Restaurants and Labor Practices

I used to be a line cook. For a little while in Cleveland, and then later in San Francisco, and then in Chicago. The experience transformed me, in part because it was where I gained a sense of self-discipline. Also, because I was good at it. In school I had never been good at anything – I was a talented dilettante, but I had trouble sticking to anything, partially because of a lack of discipline, but also because I desperately needed affirmation that did not come from sympathy, or personal attachment. Moving to San Francisco and getting a job in a serious kitchen changed all that. I knew that if I didn’t show up on time and work hard, I would be fired, and it scared me enough to get me into the habit of working. And once I actually started to get the hang of it, it turned out I was pretty good at it too. However, I had various personal problems that led me to leave San Francisco, and by the time I started working in kitchens in Chicago, I had stopped taking cooking seriously. It was just a way to make a living while I figured out what I was doing with my life. I still love to cook, and sometimes miss the thrill of restaurant work – the steadfast endurance of heat and strain, the flat-out panic of the rush – but I was mighty pleased to get out of the service industry when I finally did.

The good folks over at the Washington Center for Equitable Growth recently put out an issue brief (based on a larger academic study) by T. William Lester, a Professor a UNC Chapel Hill entitled “The consequences of higher labor standards in full service restaurants” that I found utterly fascinating. In a comparison of restaurants in the Research Triangle area of North Carolina and the city (and county!) of San Francisco, they observe distinct situations for labor, stemming in part from the different policy choices of their respective local governments. San Francisco has some of the highest labor standards (mandated by local government policy) in the US – Research Triangle falls significantly lower on that scale. The study really brings out the differences between the two.

In San Francisco, because wages are higher, restaurants have incentive to limit turnover, to minimize time and resources spent training. They also encourage professional development among employees, sometimes designed around team building exercises. People tend to spend years working happily in the same place, and the quality of service is improved by that. Thinking back on my time there, I’d say it’s quite true that there is a strong sense of camaraderie among service industry workers, and that employers tend to approach their employees as people, rather than just tools with inconvenient emotional traits. I think that’s partially a culture thing – and I think San Francisco is special, even in the Bay Area, as a place where people really work at not being assholes to each other at work. Outside of work, its maybe a different story. But anyways…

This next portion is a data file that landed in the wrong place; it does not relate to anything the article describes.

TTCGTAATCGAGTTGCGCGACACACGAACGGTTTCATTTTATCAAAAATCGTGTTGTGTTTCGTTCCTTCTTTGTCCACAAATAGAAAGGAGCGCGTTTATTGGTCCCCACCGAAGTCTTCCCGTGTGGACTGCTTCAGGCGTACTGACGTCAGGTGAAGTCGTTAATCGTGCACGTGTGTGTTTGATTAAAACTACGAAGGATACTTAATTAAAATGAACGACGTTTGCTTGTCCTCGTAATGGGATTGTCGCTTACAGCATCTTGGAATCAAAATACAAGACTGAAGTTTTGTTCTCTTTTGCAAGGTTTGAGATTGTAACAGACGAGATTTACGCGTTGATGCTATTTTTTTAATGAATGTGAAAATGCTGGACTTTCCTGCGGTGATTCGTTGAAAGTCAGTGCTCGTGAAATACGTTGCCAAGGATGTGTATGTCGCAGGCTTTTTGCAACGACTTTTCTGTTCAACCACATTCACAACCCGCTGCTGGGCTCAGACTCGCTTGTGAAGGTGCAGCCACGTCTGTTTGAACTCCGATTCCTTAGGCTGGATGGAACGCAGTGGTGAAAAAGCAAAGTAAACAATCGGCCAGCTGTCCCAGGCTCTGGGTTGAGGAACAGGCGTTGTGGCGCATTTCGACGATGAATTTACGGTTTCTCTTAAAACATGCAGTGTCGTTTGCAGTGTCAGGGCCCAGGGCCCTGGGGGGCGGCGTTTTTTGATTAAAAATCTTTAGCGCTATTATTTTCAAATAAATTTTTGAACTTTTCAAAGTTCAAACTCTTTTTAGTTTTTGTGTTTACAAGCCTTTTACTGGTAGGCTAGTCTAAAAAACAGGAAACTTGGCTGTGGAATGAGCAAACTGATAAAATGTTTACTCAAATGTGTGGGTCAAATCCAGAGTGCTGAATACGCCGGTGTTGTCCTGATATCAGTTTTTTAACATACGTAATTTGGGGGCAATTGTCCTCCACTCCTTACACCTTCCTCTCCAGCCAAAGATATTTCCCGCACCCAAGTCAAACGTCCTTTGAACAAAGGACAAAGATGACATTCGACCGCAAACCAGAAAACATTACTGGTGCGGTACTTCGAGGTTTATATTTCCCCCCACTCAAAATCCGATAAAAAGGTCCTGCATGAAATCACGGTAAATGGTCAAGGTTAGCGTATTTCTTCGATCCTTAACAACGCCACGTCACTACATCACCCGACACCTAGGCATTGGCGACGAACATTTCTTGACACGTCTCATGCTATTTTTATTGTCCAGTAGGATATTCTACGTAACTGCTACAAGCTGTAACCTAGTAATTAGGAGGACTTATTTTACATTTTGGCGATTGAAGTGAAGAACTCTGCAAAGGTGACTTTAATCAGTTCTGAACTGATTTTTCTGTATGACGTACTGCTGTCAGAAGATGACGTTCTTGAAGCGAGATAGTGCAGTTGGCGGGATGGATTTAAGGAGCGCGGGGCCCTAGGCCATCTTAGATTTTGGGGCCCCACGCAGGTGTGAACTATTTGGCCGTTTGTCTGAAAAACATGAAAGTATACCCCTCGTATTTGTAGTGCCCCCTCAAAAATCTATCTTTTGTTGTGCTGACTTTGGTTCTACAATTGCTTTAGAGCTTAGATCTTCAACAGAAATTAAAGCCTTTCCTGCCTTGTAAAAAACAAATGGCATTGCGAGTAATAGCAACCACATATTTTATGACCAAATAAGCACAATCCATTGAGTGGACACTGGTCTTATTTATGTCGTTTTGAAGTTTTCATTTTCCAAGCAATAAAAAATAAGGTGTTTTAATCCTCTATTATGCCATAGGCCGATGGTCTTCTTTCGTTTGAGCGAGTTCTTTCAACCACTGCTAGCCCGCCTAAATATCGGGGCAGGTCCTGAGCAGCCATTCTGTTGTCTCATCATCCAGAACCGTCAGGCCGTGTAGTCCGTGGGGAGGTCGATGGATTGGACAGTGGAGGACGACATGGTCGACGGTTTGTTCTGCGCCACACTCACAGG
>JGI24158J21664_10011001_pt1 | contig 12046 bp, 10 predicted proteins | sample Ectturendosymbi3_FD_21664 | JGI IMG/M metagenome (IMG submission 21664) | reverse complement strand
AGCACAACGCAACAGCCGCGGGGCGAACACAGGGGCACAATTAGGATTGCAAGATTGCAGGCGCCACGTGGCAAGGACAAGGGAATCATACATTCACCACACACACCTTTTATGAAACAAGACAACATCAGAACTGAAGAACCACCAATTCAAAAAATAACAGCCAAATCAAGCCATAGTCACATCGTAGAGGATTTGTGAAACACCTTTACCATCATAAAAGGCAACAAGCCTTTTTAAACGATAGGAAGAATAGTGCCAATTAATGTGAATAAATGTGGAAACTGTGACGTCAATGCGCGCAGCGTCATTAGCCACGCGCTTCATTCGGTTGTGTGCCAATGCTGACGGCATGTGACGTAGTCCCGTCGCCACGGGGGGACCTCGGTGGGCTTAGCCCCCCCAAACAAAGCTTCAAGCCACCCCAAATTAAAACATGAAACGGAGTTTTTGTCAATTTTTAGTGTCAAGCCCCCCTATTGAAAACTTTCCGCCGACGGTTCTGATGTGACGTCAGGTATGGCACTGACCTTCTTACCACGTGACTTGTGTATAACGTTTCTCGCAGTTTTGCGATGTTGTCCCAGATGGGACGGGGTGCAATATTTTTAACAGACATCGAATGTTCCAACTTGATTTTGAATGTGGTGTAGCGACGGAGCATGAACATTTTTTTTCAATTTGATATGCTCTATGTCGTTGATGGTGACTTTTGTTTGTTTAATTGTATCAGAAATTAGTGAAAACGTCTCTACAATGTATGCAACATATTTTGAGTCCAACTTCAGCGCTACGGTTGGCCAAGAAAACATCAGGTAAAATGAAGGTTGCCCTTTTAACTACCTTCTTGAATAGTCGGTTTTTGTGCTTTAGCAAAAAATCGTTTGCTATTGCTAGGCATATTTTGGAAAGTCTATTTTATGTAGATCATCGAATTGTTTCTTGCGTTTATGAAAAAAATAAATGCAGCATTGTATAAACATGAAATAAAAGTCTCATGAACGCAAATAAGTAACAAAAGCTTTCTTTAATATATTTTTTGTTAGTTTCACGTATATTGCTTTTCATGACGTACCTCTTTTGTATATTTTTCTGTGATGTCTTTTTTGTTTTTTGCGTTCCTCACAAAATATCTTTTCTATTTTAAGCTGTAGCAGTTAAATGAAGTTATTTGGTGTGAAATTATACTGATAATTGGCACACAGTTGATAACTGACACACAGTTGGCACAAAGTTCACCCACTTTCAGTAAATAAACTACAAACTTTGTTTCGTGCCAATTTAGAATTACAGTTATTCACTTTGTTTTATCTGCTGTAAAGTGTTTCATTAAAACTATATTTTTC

The contrast of North Carolina is stark – hiring practices are very machine like, because turnover is higher. I’ve seen this side of the service industry as well – it can be dehumanizing, the online job applications, the cattle call interviews and the cookie cutter training. But people don’t stick around to work crap jobs and be treated like objects, so turnover is high, and restaurants have to deal with that. And they have to commit considerable resources to the activity of hiring and shuffling and dealing with people they don’t know all the time. I’m sure managing a large restaurant that way would be soul sucking work. Even the most stout-hearted person in the world would become a merciless tyrant after a few years in a place like that.

I’ve occasionally wondered what my life would have been like if I had stayed in San Francisco and committed to the culinary life. It’s a great town to cook in – and from the sound of it, cooking there is a career, and not a bad one either. Arduous, sure. But most places have health benefits, and when they don’t the City actually provides basic health benefits at low cost to workers. Moreover, the data suggests a convergence of wages between back-of-house and front-of-house positions that increases the general sense of equality among workers, and helps break down long standing racial and ethnic stereotypes rampant in the service industry. It makes me really happy to know that policy really does make a difference in regular people’s lives, especially over the medium and long term. I remember when the City passed a minimum wage of $8.75 (I think) back in 2003, and my boss at the time was just bitter about it. The Golden Gate Restaurant Association was super bent about the whole thing, saying that raising wages would ruin the industry. Turns out, it made it way better, both for the customers (who now enjoy exceptionally high levels of service) and labor.

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